But where people such as White, Chalder and Sharpe have been known to have spun data and cherry picked results (and even persuaded trial committees to allow them to do that) it is not just a case of judging but as a reader you need to also look at the original protocol (if published) and see what has changed. For the outcomes they talk about this amount of time is simply not worth the energy.

    But then maybe I am obsessive.
     
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  10. Woolie

    Woolie Senior Member

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    Totally agree there. You can't go just by the outlet and the peer review. Pretty loose standards in psychological medicine in general.

    And because I read the paper, it means you guys don't have to! ;) (Unless of course you want to!)
     
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  11. Woolie

    Woolie Senior Member

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    Come to think of it... 160 participants to look at this, when there are so many other more important questions to address about CFS. Exercise physiologists who are trying to study effects of exertion on CFS could only dream of such a sample.

    What a waste of time and resources.
     
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  12. sarah darwins

    sarah darwins I told you I was ill

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    I have to admit I laughed out loud when I saw the title of this one. Is that wrong?

    I know it's deadly serious and all that, but really, how can you not laugh? It's like watching a meeting of the Flat Earth Society. FFS, Prof. Chalder, enough already.

    I very much look forward to the time when we can stop posting threads about these twerps because they've become so utterly irrelevant.
     
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  13. worldbackwards

    worldbackwards A unique snowflake

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    Perhaps you have problems with emotional arousal. I've heard it's common in our condition.
     
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  14. trishrhymes

    trishrhymes Senior Member

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    I'd say this has all the hallmarks of a study dreamed up for a PhD student to do, rather than for any medically valid reason. Nice easy experiment, lots of simple things to measure, lots of vaguely related studies to summarise in the introduction to show you've done your reading research, and a handy supply of dupes in the queue at a couple of psych. based CFS clinics waiting for 'treatment' for their fatigue.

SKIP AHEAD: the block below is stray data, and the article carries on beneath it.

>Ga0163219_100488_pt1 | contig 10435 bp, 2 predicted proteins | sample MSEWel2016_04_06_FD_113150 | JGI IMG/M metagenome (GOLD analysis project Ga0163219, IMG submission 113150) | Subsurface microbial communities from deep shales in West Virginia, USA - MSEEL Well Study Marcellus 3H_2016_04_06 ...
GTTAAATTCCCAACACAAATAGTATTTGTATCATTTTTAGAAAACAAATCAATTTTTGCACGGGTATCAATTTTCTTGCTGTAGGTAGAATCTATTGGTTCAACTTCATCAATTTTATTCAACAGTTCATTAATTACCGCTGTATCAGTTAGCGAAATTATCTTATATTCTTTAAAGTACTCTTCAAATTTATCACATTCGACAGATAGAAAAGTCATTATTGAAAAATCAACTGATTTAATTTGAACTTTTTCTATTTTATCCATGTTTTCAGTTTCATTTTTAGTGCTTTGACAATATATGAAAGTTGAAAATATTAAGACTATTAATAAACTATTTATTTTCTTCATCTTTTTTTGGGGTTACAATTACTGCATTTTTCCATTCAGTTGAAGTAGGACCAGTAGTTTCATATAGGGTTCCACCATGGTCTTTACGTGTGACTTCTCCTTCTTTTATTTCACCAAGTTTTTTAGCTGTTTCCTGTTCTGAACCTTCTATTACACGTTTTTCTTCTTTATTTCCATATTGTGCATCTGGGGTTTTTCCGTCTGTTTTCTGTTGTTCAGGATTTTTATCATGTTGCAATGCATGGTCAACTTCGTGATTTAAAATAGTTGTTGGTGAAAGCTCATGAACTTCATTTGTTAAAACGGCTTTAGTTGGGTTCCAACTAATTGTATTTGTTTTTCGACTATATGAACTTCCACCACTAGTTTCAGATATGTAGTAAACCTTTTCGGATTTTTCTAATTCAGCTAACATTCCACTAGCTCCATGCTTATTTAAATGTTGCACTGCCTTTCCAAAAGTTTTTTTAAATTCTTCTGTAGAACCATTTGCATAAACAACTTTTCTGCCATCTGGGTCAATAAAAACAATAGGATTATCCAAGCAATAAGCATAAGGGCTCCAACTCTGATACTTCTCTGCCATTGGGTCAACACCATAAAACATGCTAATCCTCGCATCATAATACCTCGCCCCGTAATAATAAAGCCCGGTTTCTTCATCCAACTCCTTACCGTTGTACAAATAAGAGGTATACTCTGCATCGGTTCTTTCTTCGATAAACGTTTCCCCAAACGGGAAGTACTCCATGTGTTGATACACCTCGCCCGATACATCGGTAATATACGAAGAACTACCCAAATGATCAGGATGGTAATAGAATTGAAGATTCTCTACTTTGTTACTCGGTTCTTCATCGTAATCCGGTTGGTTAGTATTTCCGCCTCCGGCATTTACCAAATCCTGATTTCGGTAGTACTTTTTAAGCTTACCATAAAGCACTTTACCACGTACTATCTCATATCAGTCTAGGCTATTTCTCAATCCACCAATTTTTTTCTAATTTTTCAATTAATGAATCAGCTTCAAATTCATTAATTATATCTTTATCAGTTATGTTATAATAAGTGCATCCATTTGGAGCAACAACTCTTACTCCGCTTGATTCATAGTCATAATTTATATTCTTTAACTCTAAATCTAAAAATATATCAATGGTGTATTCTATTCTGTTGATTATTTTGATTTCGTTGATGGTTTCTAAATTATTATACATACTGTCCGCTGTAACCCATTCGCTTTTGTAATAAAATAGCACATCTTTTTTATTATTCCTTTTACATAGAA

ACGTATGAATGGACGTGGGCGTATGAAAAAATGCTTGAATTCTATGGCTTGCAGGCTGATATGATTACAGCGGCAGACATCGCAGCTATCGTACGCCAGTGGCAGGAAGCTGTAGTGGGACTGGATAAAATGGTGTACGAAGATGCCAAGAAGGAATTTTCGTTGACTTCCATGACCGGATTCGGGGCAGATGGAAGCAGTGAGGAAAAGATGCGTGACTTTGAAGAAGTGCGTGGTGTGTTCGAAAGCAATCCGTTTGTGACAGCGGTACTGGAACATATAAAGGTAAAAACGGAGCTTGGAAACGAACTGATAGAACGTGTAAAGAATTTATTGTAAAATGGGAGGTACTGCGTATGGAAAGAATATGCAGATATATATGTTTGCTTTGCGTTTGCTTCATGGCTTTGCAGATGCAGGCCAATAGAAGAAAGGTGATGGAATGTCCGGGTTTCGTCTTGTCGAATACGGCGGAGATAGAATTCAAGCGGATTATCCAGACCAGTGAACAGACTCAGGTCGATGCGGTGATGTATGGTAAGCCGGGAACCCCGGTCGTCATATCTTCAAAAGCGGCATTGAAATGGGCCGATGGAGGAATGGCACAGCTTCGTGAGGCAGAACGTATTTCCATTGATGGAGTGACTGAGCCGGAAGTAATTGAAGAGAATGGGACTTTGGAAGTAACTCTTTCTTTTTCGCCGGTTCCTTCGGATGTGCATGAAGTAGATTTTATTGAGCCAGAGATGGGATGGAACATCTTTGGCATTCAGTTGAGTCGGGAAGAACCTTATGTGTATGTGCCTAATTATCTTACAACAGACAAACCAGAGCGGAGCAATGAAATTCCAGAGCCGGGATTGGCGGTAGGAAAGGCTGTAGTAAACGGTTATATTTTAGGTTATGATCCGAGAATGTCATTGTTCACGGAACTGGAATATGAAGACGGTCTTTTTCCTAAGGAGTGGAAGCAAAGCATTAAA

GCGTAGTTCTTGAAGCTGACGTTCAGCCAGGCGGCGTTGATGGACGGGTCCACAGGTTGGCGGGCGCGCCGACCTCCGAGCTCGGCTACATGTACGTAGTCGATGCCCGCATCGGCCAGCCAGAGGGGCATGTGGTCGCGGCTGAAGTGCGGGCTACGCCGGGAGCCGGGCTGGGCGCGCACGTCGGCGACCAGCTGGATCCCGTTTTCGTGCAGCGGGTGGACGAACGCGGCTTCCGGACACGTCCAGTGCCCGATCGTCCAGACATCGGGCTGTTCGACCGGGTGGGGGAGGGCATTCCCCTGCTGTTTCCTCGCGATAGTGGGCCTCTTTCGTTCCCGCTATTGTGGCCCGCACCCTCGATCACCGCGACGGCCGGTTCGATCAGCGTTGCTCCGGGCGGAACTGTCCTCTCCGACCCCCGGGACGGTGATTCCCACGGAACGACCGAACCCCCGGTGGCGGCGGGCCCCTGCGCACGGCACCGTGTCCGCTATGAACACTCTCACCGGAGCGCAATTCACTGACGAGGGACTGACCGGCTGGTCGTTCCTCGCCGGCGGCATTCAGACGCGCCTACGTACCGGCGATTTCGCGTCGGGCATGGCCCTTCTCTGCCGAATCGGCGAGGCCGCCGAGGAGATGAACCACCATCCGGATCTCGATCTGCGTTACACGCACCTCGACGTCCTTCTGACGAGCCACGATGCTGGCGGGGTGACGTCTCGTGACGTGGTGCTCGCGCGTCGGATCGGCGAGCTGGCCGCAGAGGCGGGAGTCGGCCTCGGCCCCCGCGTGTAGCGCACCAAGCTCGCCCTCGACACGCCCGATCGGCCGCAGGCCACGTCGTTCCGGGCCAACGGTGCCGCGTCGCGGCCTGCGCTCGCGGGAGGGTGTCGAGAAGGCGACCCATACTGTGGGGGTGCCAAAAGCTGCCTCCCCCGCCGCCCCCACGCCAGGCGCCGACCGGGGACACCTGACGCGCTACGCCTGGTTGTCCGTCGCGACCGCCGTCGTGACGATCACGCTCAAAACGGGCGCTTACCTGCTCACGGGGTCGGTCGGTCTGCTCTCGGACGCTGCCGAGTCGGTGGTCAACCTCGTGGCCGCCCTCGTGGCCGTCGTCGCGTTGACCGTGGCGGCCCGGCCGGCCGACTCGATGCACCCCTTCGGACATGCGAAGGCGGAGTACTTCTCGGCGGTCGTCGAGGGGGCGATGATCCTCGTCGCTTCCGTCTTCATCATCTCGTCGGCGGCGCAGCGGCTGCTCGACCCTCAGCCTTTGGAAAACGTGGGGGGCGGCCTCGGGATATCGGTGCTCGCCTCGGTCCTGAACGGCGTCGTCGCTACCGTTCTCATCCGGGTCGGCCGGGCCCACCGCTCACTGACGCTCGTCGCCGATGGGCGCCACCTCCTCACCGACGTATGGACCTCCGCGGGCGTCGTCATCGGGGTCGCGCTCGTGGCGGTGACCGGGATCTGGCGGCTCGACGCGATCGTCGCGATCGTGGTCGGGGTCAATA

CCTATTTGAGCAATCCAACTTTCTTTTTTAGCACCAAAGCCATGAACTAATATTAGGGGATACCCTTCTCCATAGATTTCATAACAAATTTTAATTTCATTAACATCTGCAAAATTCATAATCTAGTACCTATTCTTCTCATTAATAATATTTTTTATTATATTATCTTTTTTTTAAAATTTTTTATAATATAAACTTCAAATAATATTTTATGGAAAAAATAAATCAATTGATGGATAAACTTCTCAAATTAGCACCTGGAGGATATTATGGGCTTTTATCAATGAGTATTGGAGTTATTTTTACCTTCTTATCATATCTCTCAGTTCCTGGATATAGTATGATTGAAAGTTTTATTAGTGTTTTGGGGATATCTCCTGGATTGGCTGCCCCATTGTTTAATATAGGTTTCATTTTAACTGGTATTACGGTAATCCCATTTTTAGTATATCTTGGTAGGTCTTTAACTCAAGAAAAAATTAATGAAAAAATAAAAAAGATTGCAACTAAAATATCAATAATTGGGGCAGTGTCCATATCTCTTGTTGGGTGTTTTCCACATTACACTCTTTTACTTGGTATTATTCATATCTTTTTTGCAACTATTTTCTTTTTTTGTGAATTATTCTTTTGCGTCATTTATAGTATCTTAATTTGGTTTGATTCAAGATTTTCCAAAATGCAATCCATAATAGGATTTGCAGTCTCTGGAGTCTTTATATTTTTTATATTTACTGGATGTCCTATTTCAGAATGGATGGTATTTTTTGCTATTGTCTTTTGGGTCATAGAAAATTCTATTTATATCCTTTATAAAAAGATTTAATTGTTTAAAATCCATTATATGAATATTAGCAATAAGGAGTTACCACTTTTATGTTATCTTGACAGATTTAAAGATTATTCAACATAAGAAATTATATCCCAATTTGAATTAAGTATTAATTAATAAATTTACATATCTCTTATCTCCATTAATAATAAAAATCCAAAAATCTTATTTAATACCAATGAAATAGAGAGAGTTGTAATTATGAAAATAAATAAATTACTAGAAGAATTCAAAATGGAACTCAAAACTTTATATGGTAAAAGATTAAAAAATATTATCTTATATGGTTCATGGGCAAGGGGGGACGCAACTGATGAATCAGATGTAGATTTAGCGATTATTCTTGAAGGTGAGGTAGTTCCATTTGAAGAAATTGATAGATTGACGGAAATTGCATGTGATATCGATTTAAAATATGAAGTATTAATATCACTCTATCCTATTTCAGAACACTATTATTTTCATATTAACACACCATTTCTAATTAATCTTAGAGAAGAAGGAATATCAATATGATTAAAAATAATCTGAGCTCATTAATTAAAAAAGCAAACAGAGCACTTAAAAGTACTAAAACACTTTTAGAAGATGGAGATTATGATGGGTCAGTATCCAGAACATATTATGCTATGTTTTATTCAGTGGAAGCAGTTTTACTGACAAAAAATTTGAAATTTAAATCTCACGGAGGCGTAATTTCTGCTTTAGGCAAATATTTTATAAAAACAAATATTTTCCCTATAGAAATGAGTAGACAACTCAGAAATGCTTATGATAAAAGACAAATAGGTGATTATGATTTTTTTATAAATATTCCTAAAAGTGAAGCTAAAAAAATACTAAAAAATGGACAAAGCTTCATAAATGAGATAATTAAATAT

In skimming through the paper, here are a few serious flaws:

    1. Ethically questionable:
    'Study procedure was approved by a local National Health Service Research Ethics Committee (ref. 09/H0803/80) and participants provided prior informed consent.'

    Then the procedure is described, then:

    'All participants were fully debriefed and given the opportunity to discuss their reactions. Any remaining distress was reduced through relaxation and positive imagery for those who wanted this. It was used for one participant. None had guessed the purpose of the experiment.'

    Huh??? So it's fine to take worried sick people and mess with their heads and say they've given informed consent when you haven't told them the purpose?

    2. Choice of 'emotional stimulus:

    'Materials and Measures Emotion induction. A 9-min clip from a British Broadcasting Corporation documentary called “Britain’s Homecare Scandal,” originally shown in 2003 as part of the “Panorama” series, was used to elicit an emotional response. It shows scenes of reduced quality of care given to older adults by homecare services. The film clip was piloted on 15 individuals (seven CFS participants and eight healthy control participants). It produced an increase in ratings of emotional distress including anger, sadness, and disgust. This complex emotional response was considered to have appropriate ecological validity.'

    Huh???? So you're comparing emotional reactions and suppression of emotions in healthy and sick people and you choose a stimulus that is likely to have much higher emotional resonance with the sick people who may already have encountered difficulties with care services, or be concerned about their care needs in future. How is that a valid comparison.

    3. Suppression of emotions is found to be higher in CFS patients.

    Huh??? Well of course it is, they've been referred to a psych. based service for an illness they experience as a physical illness. Of course they're going to hide their emotions so as not to be further misdiagnosed. And they don't know the purpose of the experiment...

    4. Age difference - the average age of the CFS group was 10 years older than the control group. This alone could account for differences in emotion suppression.